This is That Dragon Cancer a video game that is highly non traditional and intentionally so. The player takes on the avatar of a father whose baby son, Joel, has cancer. The game play consists of various levels trying to entertain or soothe Joel. The game functions on the idea of grace, the baby dies no matter how well you do on the various levels, the point is that it was wonderful to be blessed with your son’s life. One reviewer from the Verge said the following: I’ve played a lot of games but nothing has felt as important or as rewarding as making Joel giggle.” So let’s just quickly watch the first minute or so of the trailer to get an idea of the nature of the game.

So we know that games can be highly emotional and create complex emotions in the players but What video games actually have black people in them? The answer is a lot. Pictured here is a still from the infamous 5th edition of Grand Theft Auto, a hyper realistic game where the user tries to get by on the streets of LA doing illegal activity. This is the black avatar that you can play, his name is Franklin. I could do an entire presentation on this game alone.

There are also plenty of narrative games with black characters in them but unfortunately most of these games don’t give these black characters any dynamism, they’re flat portraits of stereotypes of black people. So I chose to focus on sports video games because already sports play an interesting role in black identity, especially black male identity and NBA 2k and Madden have the highest amount of black users of any video games on the market.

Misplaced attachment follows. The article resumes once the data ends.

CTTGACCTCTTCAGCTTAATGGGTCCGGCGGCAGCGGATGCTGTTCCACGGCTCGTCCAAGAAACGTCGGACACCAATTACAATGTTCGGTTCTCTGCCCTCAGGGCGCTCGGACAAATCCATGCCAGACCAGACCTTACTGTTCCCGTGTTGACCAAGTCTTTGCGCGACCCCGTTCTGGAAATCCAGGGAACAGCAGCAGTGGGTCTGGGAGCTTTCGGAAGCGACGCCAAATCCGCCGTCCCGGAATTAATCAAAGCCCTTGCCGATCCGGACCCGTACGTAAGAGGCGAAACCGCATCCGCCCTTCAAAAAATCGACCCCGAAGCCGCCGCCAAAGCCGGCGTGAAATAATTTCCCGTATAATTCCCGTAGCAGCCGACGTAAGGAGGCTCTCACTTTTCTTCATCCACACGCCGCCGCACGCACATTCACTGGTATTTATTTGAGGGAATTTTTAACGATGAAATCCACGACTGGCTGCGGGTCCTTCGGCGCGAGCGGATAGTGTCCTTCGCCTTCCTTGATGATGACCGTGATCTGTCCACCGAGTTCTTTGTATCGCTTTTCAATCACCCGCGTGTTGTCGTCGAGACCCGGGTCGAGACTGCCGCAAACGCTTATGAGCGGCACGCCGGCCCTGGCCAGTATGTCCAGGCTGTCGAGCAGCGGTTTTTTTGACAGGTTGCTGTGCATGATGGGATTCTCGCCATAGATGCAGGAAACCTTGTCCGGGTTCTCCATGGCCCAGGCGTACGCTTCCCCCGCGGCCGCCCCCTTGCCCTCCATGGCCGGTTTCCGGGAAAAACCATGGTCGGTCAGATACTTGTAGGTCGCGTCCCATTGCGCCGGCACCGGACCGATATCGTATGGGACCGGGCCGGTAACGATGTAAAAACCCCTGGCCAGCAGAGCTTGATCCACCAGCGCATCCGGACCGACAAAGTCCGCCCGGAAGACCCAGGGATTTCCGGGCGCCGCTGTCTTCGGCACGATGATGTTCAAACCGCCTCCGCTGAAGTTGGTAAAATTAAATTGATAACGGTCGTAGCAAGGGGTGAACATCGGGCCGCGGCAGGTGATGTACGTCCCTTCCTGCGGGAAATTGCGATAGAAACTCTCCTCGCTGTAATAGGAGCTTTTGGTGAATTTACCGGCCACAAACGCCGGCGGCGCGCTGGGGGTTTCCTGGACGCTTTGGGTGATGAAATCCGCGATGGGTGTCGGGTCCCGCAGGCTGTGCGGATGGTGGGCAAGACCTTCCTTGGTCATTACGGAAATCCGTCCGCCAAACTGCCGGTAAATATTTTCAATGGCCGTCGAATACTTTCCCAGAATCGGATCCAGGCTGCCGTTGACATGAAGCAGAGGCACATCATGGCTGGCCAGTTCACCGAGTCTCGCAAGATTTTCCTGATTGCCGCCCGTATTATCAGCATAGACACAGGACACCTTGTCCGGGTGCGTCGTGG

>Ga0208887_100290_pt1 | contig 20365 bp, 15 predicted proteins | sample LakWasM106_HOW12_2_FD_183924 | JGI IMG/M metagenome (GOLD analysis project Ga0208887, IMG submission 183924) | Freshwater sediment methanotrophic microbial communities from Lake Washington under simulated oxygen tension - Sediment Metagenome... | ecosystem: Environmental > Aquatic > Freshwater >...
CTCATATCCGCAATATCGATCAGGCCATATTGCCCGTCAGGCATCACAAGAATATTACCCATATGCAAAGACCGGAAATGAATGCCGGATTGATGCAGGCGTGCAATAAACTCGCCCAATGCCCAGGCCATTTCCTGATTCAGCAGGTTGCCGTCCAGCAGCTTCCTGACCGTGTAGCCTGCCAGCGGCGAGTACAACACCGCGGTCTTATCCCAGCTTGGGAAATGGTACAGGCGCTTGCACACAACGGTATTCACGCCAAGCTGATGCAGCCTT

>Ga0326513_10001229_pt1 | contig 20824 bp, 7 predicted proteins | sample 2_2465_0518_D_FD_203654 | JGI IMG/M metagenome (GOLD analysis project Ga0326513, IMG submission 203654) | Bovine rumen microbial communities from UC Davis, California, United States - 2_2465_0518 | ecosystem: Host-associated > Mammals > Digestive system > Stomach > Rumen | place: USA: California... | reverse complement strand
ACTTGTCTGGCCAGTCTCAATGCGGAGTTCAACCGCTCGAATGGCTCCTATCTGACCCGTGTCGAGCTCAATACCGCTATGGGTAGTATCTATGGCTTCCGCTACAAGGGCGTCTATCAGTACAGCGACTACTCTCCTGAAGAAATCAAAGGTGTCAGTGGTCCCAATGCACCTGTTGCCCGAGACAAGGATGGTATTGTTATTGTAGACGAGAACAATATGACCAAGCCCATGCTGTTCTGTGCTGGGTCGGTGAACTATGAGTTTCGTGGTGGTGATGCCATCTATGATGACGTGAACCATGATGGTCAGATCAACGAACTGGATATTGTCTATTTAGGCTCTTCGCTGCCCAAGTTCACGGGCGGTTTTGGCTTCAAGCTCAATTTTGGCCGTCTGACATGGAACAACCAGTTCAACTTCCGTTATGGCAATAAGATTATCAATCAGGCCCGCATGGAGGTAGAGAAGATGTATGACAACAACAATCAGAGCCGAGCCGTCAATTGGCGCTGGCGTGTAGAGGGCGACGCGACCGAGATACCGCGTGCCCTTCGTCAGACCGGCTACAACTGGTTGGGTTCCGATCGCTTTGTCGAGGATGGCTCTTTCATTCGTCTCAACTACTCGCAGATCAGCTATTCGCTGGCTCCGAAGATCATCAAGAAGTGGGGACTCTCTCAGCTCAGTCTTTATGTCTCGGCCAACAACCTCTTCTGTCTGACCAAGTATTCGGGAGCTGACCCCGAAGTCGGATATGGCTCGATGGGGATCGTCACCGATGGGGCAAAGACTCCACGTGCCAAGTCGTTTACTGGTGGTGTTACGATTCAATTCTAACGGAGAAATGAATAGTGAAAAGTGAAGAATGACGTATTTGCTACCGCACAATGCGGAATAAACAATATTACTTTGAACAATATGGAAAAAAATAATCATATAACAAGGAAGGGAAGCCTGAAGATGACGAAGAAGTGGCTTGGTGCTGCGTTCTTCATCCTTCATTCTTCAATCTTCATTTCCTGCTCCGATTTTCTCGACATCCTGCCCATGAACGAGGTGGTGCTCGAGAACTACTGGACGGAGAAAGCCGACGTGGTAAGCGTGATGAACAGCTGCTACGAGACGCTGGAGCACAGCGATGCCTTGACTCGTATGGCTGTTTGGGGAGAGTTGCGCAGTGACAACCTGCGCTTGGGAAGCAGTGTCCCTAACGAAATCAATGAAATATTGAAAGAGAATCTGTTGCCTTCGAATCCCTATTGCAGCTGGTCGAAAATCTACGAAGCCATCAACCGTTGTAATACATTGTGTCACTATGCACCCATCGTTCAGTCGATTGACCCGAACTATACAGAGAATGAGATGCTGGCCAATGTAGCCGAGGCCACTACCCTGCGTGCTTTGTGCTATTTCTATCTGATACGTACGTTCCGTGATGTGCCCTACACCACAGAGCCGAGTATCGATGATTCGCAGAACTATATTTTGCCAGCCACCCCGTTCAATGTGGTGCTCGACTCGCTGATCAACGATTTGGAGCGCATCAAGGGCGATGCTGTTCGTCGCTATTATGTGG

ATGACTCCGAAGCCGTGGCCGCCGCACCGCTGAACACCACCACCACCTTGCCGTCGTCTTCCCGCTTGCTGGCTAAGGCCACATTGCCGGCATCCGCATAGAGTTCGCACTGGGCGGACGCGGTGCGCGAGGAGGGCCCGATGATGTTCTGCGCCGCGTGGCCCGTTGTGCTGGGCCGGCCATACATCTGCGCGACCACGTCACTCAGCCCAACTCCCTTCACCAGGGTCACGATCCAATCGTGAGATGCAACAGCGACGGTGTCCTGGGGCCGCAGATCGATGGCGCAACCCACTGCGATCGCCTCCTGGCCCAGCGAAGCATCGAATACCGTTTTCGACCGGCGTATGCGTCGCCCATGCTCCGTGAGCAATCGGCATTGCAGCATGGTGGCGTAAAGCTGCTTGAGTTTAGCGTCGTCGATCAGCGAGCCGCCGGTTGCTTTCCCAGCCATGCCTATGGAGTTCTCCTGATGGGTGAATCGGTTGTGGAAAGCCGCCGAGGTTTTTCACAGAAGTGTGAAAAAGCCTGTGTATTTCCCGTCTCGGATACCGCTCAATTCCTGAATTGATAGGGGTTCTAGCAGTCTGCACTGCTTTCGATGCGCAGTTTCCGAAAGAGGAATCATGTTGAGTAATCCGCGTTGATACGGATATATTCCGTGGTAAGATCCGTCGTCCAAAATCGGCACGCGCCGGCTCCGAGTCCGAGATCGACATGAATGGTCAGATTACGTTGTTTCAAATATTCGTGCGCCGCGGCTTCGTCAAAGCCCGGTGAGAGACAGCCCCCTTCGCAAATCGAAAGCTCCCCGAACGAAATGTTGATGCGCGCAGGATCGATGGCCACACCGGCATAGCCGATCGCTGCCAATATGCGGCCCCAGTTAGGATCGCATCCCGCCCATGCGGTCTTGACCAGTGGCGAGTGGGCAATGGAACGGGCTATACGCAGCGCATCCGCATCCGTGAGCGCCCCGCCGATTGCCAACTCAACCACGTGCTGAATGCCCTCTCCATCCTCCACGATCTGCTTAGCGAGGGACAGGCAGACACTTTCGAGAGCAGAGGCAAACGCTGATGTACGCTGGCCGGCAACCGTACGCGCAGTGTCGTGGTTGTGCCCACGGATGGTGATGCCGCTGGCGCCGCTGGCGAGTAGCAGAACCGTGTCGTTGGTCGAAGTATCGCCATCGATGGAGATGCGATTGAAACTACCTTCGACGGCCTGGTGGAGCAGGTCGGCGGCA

Just to give you an overview of some of the sports games on the market, here’s FIFA, NCAA Basketball, NCAA Football, Madden 15 and NBA 2k17. Each of these games have career stages so you can literally in fast speed, live the life of a player starting with their high school career. Both of the NCAA football games have been discontinued because of a lawsuit which I’ll explain more about later. All these games are hyper realistic, and purposefully so, here are some examples of their hyper real looks.

Here's just an example of the hyper reality of the video games. 

Just to give you an idea of some of this hyper reality in NBA 2k this is the trailer for NBA 2k17, the latest version of NBA 2k. These characters really straddle the line between real and computer animated. 

There are some interesting differences between NBA 2k16 and 17 but their career stage has stayed pretty similar. The career video story was made by Spike Lee who clearly took pains to make the narrative Black Normative. If for example you create a white avatar player, your family remains black, you still have a twin sister named CeeCee who is black.

A player named Augustus on Sep 14 @ 4:43am remarked in the the NBA 2k Forums - 2k17 under the subject MyCareer voice once again strictly black an Augustus says: “Clearly 2k games is exclusively targeting the black consumers. Year after year, the voice for your MyCareer player is black and you have no other option. Why even let us change the skin color? You may as well force us to have a black player as well.” So, the video above is from From Youtube User Evil Seed and in it he shows his created white character (most likely in his own likeness) in the standard run of the NBA 2k16 My career Mode.